LIVONIA — The latest pop sensation to sweep the area is in a "Flower City State of Mind."
Popular Peninsula, the house band of Camp Stella Maris on Conesus Lake, has drawn a devoted following among campers, staff and alumni who have memorized the group’s good-natured parody songs, including "Flower City State of Mind," which has been played on local TV and radio stations. A concert by the band Aug. 7 at the Old Navy store at Victor’s Eastview Mall drew an estimated 600 people.
Band members, who hail from the top ranks of the camp’s leadership, will return to the camp stage Sept. 18 for a fall social at Camp Stella Maris, which is an affiliate of diocesan Catholic Charities.
The social begins at 2 p.m. with Mass on the beach. Camp activities and food start at 3 p.m., and a closing campfire takes place at 6:30 p.m. The event promises such activities as games, crafts and reminiscing, in addition to Popular Peninsula performances. The event is sponsored by the camp’s alumni association, and proceeds from food sales and donations will go to the Camp Stella Maris Campership Fund.
Helping to bring camp to more people is one goal of the fund, which this year aims to award more than $90,000 in camp scholarships to more than 200 children and their families. The Campership Fund was founded in 1977 by the late Charles M. Bayer and provides need-based scholarships to the camp’s resident, day and family camp programs. At least 10 percent of the camp’s enrollment is reserved for families seeking financial assistance.
Proceeds from the sales of Popular Peninsula’s CD and T-shirts go toward the Campership Fund; sales this summer have raised more than $6,000.
"This is our highest year of our Campership Fund," said John Quinlivan, executive director of Camp Stella Maris. "Our goal this year is to increase our Campership Fund by 10 percent."
About 2,500 young people attended resident camp this year, and about 350 attended day camp. Throughout the year, the camp is used for other activities, including youth and family camp experiences, and private organizations also rent facilities for team-building activities. Although the camp is used for other things, camp staff members aim to keep the focus on personal and spiritual growth, Quinlivan said.
"We want to make sure that it’s mission-based," he said. "We have this great facility, and it is a great asset to the diocese and to the community."
Quinlivan said more than 300 kids attended camp on scholarship this year. Although the camp’s population is predominantly Catholic, this year the camp’s staff worked with the Hillside Work Scholarship program and urban schools to identify young people who would benefit from camp scholarships.
During a typical day at resident camp, campers rotate between waterfront, spiritual adventure, arts, nature and ballfield activities at various points in the day. Campers are encouraged to try new things, including one of this year’s favorites: "GaGa," an Israeli form of dodge ball played in a walled-in circular pit.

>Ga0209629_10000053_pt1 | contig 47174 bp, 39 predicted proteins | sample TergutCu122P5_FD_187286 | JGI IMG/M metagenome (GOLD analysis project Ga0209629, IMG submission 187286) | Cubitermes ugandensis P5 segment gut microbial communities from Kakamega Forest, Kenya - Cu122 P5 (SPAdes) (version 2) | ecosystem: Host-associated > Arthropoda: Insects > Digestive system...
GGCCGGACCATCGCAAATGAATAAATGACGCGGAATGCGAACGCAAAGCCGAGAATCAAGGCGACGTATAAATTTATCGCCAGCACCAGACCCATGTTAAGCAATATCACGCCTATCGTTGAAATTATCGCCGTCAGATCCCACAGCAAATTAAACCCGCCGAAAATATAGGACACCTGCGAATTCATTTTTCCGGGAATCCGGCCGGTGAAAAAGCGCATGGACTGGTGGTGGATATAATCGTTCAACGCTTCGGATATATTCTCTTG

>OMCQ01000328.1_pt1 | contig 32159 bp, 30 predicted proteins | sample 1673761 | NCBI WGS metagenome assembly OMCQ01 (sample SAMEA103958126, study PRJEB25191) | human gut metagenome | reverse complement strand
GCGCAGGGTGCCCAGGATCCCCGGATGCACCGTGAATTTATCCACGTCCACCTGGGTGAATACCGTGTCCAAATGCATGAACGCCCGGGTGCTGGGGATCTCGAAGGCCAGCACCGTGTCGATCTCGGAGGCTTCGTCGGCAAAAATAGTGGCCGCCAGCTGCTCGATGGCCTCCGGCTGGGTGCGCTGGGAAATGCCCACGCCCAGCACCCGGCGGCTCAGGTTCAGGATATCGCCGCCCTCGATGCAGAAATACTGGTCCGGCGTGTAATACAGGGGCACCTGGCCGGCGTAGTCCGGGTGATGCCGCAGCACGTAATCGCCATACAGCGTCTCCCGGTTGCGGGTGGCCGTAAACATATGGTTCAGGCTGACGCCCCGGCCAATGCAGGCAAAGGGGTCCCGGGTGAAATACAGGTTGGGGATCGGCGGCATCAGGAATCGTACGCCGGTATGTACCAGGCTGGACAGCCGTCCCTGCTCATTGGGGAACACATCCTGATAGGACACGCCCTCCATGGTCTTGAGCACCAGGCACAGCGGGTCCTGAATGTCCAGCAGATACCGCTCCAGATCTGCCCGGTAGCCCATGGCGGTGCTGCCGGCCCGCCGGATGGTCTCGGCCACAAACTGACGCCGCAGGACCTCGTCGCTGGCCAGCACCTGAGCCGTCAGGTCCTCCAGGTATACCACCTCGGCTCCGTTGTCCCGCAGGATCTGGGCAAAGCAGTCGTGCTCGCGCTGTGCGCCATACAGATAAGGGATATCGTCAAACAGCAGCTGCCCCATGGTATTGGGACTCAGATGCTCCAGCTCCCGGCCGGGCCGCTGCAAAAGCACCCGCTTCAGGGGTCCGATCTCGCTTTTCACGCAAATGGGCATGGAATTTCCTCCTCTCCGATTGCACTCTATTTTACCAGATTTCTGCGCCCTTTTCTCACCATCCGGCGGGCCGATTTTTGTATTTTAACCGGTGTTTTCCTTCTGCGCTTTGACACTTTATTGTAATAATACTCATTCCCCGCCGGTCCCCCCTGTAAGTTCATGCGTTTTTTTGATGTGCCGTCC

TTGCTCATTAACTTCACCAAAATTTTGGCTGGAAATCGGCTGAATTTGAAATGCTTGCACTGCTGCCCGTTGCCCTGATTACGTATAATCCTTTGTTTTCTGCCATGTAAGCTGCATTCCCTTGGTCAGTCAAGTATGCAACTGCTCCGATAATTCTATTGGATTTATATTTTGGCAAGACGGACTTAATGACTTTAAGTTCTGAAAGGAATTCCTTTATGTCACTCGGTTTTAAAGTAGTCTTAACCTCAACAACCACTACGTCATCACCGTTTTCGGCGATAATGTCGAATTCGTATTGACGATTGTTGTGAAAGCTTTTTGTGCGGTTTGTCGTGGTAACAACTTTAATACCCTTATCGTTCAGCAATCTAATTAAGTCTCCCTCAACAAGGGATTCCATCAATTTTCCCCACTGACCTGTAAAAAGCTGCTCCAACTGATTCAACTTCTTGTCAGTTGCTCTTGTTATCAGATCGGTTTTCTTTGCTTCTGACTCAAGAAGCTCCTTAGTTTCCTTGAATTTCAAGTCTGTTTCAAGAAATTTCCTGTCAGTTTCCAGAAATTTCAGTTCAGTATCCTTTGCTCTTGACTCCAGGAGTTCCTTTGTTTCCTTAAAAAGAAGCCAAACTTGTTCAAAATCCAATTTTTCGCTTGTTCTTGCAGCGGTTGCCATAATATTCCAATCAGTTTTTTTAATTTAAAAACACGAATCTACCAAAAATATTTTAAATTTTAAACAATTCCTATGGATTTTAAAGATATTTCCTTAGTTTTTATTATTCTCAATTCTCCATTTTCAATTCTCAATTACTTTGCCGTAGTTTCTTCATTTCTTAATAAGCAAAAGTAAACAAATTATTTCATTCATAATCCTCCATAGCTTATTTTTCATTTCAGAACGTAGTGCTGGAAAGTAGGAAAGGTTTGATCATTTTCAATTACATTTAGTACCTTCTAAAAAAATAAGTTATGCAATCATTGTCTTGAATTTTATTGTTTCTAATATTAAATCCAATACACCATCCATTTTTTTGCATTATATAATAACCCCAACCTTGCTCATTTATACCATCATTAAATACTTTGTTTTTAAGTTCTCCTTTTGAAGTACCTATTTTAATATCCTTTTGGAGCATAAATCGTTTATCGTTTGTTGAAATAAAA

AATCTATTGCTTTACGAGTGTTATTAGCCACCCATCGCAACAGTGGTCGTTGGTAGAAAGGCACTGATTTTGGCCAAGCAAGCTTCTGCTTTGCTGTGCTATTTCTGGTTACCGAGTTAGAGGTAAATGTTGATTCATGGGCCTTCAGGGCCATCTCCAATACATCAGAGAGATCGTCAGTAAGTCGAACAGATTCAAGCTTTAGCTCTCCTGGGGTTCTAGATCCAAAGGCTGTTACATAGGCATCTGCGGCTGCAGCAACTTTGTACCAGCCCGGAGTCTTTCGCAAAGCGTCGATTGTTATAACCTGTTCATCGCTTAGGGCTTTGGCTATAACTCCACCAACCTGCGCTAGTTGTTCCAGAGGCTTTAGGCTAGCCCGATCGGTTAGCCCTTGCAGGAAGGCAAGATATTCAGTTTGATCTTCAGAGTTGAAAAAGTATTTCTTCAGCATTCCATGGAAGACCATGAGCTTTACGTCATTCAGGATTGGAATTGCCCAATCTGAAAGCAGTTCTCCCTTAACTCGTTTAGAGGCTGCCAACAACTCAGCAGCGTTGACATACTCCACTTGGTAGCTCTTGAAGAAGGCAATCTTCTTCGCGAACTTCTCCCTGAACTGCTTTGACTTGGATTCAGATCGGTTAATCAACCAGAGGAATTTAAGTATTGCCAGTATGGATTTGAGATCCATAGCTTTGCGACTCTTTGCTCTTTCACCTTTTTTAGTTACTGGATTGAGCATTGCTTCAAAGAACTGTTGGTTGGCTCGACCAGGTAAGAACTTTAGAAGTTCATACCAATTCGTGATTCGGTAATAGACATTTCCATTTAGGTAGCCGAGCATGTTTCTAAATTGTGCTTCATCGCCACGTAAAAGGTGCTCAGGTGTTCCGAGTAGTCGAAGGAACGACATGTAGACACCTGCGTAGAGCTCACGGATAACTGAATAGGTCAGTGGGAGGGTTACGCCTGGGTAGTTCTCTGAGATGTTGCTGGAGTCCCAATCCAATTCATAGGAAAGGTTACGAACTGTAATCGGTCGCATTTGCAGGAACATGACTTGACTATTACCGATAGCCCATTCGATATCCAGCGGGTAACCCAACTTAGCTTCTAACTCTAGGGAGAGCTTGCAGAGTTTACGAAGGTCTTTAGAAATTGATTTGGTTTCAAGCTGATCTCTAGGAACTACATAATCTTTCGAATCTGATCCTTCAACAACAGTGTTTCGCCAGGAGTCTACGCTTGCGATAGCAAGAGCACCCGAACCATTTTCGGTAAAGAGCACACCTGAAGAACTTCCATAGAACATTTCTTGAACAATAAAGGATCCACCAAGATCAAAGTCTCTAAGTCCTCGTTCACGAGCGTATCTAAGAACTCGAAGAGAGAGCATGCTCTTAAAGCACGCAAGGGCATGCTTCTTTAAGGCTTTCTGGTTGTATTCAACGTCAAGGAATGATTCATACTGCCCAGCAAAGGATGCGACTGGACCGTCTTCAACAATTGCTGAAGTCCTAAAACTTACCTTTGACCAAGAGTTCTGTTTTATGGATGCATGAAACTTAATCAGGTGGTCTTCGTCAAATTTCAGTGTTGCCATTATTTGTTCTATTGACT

At the chapel, which is decorated with handmade posters featuring inspirational sayings, campers get a break from the hustle and bustle to contemplate spiritual lessons. In a recent interview at the chapel, 8-year-old Ann Margaret Mealey of Pittsford said as a second-year camper she was excited to see a new inflatable at the waterfront and some familiar faces.
"I knew friends this year from camp last year," she said.
Eight-year-old camper Chloe Pouthier of Rochester said sometimes she felt homesick during her first year at camp but learned to cope with being away from home.
"As you do something, you’ll forget about it," she said.
Campers also can ward off homesickness by sending e-mails to family through a centralized system. Staff members also post updates on Facebook and Twitter several times a day during the summer regarding what campers were doing at that moment. Otherwise, such electronics as cell phones, laptops and MP3 players are banned at camp. Staff members said they find kids spend more time building relationships with each other when electronics are out of the equation.
"I think the community is so much greater here because God is behind us and that is what camp is founded on," said Molly Tette, 18, a junior counselor from Livonia whose father, Ray, was previously a camp director. Tette, who is attending Hofstra University this year, worked in the kitchen during the summer of 2009 and was a camper for many years.
"As a camper, you get to experience the camp magic, but as a counselor, you get to create it," he remarked.
The passion and dedication of its counselors helps set the camp apart, said Adam Bell, camp director and a Popular Peninsula member.
"I hear it in interviews every year that they want to be on staff so they can give back what our counselors gave them," he said of those seeking summer camp jobs at Stella Maris. "It’s not just a summer job for them, but it’s a ministry and something they really believe in."
EDITOR’S NOTE: To purchase a Popular Peninsula CD, mail a check for $13.50 to: Camp Stella Maris, 4395 E. Lake Road, Livonia, NY 14487. Albums also may be purchased for $10 at the camp store in Livonia. E-mail firstname.lastname@example.org or call 585-346-2243, ext. 132, for details.